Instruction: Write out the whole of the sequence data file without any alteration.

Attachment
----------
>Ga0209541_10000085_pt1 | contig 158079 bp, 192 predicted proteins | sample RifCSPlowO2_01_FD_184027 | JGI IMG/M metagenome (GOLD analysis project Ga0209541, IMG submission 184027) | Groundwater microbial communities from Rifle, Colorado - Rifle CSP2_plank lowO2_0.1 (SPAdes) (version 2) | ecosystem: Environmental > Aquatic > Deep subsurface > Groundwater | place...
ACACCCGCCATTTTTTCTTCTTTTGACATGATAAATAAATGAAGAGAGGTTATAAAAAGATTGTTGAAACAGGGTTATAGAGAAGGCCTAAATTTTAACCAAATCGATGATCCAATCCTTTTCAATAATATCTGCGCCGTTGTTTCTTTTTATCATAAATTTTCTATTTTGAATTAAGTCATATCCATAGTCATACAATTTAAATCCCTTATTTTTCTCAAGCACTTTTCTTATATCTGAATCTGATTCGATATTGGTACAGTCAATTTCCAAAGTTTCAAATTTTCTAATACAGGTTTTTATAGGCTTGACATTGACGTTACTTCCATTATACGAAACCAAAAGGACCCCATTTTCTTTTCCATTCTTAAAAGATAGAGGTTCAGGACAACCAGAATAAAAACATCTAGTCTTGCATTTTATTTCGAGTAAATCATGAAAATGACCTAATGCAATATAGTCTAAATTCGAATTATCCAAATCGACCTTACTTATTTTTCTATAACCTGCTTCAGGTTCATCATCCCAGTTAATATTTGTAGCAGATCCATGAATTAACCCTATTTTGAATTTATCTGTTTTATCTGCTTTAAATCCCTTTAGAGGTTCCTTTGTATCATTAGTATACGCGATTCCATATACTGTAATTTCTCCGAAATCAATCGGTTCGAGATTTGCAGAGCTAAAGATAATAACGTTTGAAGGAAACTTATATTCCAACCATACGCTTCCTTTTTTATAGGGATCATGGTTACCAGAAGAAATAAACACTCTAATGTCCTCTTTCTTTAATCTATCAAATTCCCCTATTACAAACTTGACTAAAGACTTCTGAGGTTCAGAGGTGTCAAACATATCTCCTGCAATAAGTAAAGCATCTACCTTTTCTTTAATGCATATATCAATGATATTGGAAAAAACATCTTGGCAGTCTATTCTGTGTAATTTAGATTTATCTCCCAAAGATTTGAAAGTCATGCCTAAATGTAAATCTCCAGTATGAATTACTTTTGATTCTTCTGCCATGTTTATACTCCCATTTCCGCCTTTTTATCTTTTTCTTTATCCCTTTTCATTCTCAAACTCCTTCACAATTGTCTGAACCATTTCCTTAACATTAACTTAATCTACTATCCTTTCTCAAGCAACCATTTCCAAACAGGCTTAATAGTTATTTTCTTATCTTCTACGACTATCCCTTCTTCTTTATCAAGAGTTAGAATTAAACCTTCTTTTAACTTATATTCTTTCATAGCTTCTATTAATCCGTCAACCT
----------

>Ga0209541_10000085_pt1 | contig 158079 bp, 192 predicted proteins | sample RifCSPlowO2_01_FD_184027 | JGI IMG/M metagenome (GOLD analysis project Ga0209541, IMG submission 184027) | Groundwater microbial communities from Rifle, Colorado - Rifle CSP2_plank lowO2_0.1 (SPAdes) (version 2) | ecosystem: Environmental > Aquatic > Deep subsurface > Groundwater | place...
ACACCCGCCATTTTTTCTTCTTTTGACATGATAAATAAATGAAGAGAGGTTATAAAAAGATTGTTGAAACAGGGTTATAGAGAAGGCCTAAATTTTAACCAAATCGATGATCCAATCCTTTTCAATAATATCTGCGCCGTTGTTTCTTTTTATCATAAATTTTCTATTTTGAATTAAGTCATATCCATAGTCATACAATTTAAATCCCTTATTTTTCTCAAGCACTTTTCTTATATCTGAATCTGATTCGATATTGGTACAGTCAATTTCCAAAGTTTCAAATTTTCTAATACAGGTTTTTATAGGCTTGACATTGACGTTACTTCCATTATACGAAACCAAAAGGACCCCATTTTCTTTTCCATTCTTAAAAGATAGAGGTTCAGGACAACCAGAATAAAAACATCTAGTCTTGCATTTTATTTCGAGTAAATCATGAAAATGACCTAATGCAATATAGTCTAAATTCGAATTATCCAAATCGACCTTACTTATTTTTCTATAACCTGCTTCAGGTTCATCATCCCAGTTAATATTTGTAGCAGATCCATGAATTAACCCTATTTTGAATTTATCTGTTTTATCTGCTTTAAATCCCTTTAGAGGTTCCTTTGTATCATTAGTATACGCGATTCCATATACTGTAATTTCTCCGAAATCAATCGGTTCGAGATTTGCAGAGCTAAAGATAATAACGTTTGAAGGAAACTTATATTCCAACCATACGCTTCCTTTTTTATAGGGATCATGGTTACCAGAAGAAATAAACACTCTAATGTCCTCTTTCTTTAATCTATCAAATTCCCCTATTACAAACTTGACTAAAGACTTCTGAGGTTCAGAGGTGTCAAACATATCTCCTGCAATAAGTAAAGCATCTACCTTTTCTTTAATGCATATATCAATGATATTGGAAAAAACATCTTGGCAGTCTATTCTGTGTAATTTAGATTTATCTCCCAAAGATTTGAAAGTCATGCCTAAATGTAAATCTCCAGTATGAATTACTTTTGATTCTTCTGCCATGTTTATACTCCCATTTCCGCCTTTTTATCTTTTTCTTTATCCCTTTTCATTCTCAAACTCCTTCACAATTGTCTGAACCATTTCCTTAACATTAACTTAATCTACTATCCTTTCTCAAGCAACCATTTCCAAACAGGCTTAATAGTTATTTTCTTATCTTCTACGACTATCCCTTCTTCTTTATCAAGAGTTAGAATTAAACCTTCTTTTAACTTATATTCTTTCATAGCTTCTATTAATCCGTCAACCT